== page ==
That and I truly loved watching Randy Johnson at the plate...  :silly:  That stance....
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Offline Jazzhead

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Re: I surrender—let the NL have the DH
« Reply #40 on: February 08, 2019, 02:32:55 PM »
I don't like the DH rule simply because a Pitcher never has to face a 95 MPH "haircut" and is thus more likely to throw them.

That and I truly loved watching Randy Johnson at the plate...  :silly:  That stance....

I had Bartolo Colon on my dice league team the year Big Sexy hit first and only home run.   Sure enough,  that homer appeared on his card the following year.  Sad to say I never rolled it,  but I had fun, at the end of the year when my team was already out of it, summoning him as a pinch hitter.   
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Re: I surrender—let the NL have the DH
« Reply #41 on: February 08, 2019, 02:36:25 PM »
I had Bartolo Colon on my dice league team the year Big Sexy hit first and only home run.   Sure enough,  that homer appeared on his card the following year.  Sad to say I never rolled it,  but I had fun, at the end of the year when my team was already out of it, summoning him as a pinch hitter.

Johnson was the most shocked person alive when he hit that homer.  Mark Grace laughed his butt off over it for years.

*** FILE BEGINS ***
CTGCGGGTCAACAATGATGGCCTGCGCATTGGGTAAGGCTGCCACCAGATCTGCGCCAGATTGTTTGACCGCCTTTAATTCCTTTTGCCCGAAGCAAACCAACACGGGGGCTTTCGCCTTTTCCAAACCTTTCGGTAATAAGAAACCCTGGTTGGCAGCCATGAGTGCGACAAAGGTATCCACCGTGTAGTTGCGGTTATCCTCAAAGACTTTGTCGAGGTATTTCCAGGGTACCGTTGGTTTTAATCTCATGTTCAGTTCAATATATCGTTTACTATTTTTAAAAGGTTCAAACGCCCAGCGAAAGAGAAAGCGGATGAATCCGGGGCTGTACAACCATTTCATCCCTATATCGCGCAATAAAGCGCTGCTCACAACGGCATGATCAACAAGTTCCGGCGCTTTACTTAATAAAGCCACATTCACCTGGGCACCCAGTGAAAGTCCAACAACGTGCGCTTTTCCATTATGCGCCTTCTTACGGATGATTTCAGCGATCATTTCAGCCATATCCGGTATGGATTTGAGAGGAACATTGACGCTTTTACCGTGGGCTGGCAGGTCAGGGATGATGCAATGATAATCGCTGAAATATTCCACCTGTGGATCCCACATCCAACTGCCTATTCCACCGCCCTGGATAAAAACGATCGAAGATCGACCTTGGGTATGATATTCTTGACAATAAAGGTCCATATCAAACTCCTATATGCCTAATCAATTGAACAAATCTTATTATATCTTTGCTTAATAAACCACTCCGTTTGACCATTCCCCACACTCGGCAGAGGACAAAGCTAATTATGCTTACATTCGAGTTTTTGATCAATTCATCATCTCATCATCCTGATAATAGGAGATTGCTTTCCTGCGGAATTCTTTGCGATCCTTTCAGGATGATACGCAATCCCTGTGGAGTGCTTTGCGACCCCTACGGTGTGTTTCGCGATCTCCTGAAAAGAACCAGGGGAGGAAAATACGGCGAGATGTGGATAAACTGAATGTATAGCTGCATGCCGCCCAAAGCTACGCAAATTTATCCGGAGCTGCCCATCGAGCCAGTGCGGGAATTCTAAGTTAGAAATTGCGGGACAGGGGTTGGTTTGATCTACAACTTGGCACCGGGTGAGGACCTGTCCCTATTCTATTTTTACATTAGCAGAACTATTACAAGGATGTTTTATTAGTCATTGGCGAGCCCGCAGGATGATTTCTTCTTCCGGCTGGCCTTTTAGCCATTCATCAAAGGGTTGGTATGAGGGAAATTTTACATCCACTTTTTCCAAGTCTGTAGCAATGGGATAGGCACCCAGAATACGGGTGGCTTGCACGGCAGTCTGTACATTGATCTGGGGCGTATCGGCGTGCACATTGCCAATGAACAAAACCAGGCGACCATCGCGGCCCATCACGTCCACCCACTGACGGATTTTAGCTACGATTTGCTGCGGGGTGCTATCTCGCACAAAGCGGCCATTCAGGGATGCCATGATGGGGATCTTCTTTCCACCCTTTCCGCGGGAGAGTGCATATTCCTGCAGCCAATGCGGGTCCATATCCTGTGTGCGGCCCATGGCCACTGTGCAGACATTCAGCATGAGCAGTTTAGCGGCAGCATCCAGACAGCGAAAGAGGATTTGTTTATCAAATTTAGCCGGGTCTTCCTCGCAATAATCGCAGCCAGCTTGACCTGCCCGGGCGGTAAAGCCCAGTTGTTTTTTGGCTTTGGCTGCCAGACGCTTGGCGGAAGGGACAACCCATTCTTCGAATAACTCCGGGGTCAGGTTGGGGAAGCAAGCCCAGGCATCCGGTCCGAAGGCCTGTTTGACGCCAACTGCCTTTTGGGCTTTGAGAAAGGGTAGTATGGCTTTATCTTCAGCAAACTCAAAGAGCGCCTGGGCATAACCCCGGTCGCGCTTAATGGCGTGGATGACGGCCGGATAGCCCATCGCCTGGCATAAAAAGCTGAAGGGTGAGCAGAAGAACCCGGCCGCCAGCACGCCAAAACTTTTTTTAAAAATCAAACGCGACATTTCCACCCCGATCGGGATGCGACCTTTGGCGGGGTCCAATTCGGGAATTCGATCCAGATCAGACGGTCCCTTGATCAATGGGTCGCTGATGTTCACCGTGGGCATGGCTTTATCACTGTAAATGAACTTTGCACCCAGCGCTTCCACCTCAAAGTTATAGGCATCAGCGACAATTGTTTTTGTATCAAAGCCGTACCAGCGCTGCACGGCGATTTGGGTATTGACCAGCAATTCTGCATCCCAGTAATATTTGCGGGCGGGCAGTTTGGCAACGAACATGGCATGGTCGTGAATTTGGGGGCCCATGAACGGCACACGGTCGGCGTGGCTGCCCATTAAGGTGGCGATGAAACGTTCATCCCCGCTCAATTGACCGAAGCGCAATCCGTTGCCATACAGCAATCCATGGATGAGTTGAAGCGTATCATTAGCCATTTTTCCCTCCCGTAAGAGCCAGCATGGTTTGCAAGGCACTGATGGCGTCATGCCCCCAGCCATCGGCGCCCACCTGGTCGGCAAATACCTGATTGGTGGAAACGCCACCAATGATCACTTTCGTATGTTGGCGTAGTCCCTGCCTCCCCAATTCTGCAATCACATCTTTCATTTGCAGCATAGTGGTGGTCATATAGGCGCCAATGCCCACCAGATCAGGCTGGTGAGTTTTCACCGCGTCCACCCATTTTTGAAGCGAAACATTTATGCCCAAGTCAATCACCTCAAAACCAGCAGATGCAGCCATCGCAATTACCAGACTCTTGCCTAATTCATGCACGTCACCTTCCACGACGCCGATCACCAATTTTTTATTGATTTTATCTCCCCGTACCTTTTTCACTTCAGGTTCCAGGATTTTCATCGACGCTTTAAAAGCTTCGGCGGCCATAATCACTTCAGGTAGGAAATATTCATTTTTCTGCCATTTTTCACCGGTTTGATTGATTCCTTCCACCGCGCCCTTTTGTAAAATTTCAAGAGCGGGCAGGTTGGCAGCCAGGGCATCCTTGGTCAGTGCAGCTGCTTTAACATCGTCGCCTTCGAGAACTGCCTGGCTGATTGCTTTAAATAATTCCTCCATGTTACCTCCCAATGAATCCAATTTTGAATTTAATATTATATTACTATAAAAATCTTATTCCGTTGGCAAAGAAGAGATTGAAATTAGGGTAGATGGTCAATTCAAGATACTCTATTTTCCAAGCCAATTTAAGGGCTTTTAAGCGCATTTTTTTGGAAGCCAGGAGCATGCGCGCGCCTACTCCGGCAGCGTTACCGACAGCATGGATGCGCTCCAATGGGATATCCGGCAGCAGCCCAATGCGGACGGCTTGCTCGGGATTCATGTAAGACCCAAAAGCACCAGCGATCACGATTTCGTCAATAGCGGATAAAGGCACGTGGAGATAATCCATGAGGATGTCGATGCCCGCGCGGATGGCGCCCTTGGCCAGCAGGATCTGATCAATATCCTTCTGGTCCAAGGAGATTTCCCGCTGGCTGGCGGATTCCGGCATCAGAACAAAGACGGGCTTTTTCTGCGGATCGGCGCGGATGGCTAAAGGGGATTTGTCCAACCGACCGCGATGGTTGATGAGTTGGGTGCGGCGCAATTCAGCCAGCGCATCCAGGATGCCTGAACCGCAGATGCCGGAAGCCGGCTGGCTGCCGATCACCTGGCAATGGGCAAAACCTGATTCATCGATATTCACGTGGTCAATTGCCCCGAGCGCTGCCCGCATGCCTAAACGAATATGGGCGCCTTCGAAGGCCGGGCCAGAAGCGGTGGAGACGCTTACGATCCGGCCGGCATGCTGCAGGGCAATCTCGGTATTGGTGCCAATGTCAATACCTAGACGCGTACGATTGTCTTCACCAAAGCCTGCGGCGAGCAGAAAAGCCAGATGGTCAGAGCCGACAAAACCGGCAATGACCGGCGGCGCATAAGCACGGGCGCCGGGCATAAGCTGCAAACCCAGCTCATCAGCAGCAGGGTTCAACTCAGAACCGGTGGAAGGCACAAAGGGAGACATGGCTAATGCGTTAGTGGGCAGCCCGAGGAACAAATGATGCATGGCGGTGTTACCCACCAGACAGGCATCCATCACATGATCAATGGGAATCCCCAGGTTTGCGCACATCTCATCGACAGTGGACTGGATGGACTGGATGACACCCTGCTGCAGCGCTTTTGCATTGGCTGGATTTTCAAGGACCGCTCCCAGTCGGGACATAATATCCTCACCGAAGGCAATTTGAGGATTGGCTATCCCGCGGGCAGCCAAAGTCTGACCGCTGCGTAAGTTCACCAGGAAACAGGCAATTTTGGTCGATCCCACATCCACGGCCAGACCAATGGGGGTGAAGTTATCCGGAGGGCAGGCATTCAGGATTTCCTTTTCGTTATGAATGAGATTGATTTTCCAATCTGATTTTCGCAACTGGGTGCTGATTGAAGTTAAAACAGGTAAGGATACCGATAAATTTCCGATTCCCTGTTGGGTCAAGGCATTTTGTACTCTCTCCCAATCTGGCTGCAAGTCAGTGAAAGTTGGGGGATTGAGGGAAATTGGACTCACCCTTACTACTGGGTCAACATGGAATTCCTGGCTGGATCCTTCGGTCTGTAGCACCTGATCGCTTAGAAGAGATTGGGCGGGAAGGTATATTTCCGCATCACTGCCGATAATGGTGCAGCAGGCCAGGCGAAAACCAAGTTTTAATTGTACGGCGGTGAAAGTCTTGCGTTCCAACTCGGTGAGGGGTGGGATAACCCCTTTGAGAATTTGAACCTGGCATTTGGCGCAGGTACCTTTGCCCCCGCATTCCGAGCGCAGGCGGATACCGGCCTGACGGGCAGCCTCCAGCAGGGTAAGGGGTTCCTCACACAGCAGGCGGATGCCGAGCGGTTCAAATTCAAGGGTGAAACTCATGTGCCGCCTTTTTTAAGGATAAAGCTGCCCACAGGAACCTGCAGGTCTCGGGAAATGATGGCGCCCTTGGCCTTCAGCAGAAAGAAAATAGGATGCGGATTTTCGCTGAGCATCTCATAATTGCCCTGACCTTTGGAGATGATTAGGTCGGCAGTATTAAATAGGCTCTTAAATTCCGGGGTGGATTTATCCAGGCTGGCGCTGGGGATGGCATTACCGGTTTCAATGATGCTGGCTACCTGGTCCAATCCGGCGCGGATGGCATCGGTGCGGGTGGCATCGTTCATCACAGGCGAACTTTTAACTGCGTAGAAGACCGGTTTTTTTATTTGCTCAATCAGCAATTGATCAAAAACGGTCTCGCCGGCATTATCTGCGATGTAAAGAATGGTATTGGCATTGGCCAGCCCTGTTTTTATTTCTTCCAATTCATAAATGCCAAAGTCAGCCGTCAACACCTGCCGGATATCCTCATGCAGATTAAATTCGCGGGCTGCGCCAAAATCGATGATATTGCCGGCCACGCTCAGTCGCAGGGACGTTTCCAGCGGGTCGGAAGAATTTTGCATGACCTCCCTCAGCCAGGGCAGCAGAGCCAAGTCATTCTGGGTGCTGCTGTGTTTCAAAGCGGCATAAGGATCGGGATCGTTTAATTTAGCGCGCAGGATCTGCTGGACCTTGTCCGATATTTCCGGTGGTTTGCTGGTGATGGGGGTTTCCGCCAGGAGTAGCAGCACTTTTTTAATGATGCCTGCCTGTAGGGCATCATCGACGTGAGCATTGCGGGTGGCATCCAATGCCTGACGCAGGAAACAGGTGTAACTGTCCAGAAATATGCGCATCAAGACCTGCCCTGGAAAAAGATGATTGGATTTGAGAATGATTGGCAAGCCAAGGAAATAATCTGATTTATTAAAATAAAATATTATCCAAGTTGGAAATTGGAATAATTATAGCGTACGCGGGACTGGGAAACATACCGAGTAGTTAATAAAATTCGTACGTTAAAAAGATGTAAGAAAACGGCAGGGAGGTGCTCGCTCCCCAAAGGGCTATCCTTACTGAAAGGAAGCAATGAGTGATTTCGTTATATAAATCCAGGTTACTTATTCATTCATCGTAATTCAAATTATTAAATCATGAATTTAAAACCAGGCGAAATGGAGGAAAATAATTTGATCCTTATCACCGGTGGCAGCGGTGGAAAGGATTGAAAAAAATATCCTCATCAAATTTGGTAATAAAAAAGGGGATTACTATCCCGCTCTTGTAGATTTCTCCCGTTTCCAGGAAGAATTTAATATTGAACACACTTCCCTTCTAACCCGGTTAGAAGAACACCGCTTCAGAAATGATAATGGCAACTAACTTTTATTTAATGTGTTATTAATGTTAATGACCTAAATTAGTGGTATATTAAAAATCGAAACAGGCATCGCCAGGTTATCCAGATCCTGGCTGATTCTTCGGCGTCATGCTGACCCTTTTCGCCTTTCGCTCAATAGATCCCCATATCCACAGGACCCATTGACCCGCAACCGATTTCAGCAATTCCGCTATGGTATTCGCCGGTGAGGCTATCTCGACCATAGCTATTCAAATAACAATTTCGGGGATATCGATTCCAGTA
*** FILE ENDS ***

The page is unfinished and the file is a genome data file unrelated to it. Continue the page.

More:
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Offline The Ghost

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Re: I surrender—let the NL have the DH
« Reply #42 on: February 08, 2019, 02:37:22 PM »
I don't like the DH rule simply because a Pitcher never has to face a 95 MPH "haircut" and is thus more likely to throw them.

That and I truly loved watching Randy Johnson at the plate...  :silly:  That stance....

The Big Unit was good.  But the best I ever saw was Sidd Finch.
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Offline GrouchoTex

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Re: I surrender—let the NL have the DH
« Reply #43 on: February 08, 2019, 02:44:42 PM »
It is here in effect, anyway.
American League has it full time when they play each other.
The National League adopts it whenever they travel to an American League ballpark.
Frankly, it did bother me at first, but doesn't so much now.
Pitchers are yanked after 80 to 100 pitches now, so in either league, they may bat 2 times max.
So, you've taken out what is in effect, about 4 at bats total, by having a DH, since you would most likely start pinch hitting by the 5th or 6th inning anyway.

Proposed rule changes, such as having a runner on base to start extra innings, outlawing defensive shifts, and forcing relievers to face a minimum of 3 batters each, bother me more than have a universal DH rule.

Offline EasyAce

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Re: I surrender—let the NL have the DH
« Reply #44 on: February 08, 2019, 02:59:18 PM »
Baseball is America's game,  and it's the most fun to follow as the battle of wits unfolds.   The DH takes a way a good measure of that fun.  And for that, I say it's un-American.